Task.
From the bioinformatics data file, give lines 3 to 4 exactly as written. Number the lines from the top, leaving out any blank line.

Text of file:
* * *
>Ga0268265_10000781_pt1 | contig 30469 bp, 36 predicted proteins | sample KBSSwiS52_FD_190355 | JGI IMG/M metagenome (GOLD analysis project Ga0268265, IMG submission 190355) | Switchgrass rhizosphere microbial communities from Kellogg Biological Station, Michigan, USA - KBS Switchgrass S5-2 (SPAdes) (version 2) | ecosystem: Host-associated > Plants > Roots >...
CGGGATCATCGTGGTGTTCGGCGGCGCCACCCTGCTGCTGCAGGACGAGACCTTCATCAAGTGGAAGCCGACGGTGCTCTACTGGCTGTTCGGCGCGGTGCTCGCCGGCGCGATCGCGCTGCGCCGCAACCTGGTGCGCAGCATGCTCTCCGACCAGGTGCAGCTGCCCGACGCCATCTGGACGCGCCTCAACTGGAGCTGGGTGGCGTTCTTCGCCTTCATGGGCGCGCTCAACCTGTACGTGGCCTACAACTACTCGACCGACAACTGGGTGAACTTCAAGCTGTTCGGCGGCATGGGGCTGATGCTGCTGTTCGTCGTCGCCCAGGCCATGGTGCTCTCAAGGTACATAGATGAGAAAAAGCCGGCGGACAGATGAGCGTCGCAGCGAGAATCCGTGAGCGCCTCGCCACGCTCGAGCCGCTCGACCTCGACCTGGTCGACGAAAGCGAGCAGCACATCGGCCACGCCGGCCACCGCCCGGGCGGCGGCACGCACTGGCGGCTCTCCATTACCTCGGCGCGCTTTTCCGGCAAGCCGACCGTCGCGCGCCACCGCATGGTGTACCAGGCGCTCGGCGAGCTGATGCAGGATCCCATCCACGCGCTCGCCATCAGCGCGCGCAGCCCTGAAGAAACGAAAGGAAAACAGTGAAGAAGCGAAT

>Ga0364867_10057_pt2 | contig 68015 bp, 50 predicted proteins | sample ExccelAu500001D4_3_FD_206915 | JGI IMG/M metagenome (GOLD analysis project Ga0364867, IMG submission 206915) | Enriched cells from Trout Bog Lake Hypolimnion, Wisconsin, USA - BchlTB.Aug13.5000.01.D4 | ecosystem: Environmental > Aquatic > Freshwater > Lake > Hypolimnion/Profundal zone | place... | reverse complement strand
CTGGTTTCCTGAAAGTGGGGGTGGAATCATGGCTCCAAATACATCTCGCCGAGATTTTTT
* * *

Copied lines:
>Ga0364867_10057_pt2 | contig 68015 bp, 50 predicted proteins | sample ExccelAu500001D4_3_FD_206915 | JGI IMG/M metagenome (GOLD analysis project Ga0364867, IMG submission 206915) | Enriched cells from Trout Bog Lake Hypolimnion, Wisconsin, USA - BchlTB.Aug13.5000.01.D4 | ecosystem: Environmental > Aquatic > Freshwater > Lake > Hypolimnion/Profundal zone | place... | reverse complement strand
CTGGTTTCCTGAAAGTGGGGGTGGAATCATGGCTCCAAATACATCTCGCCGAGATTTTTT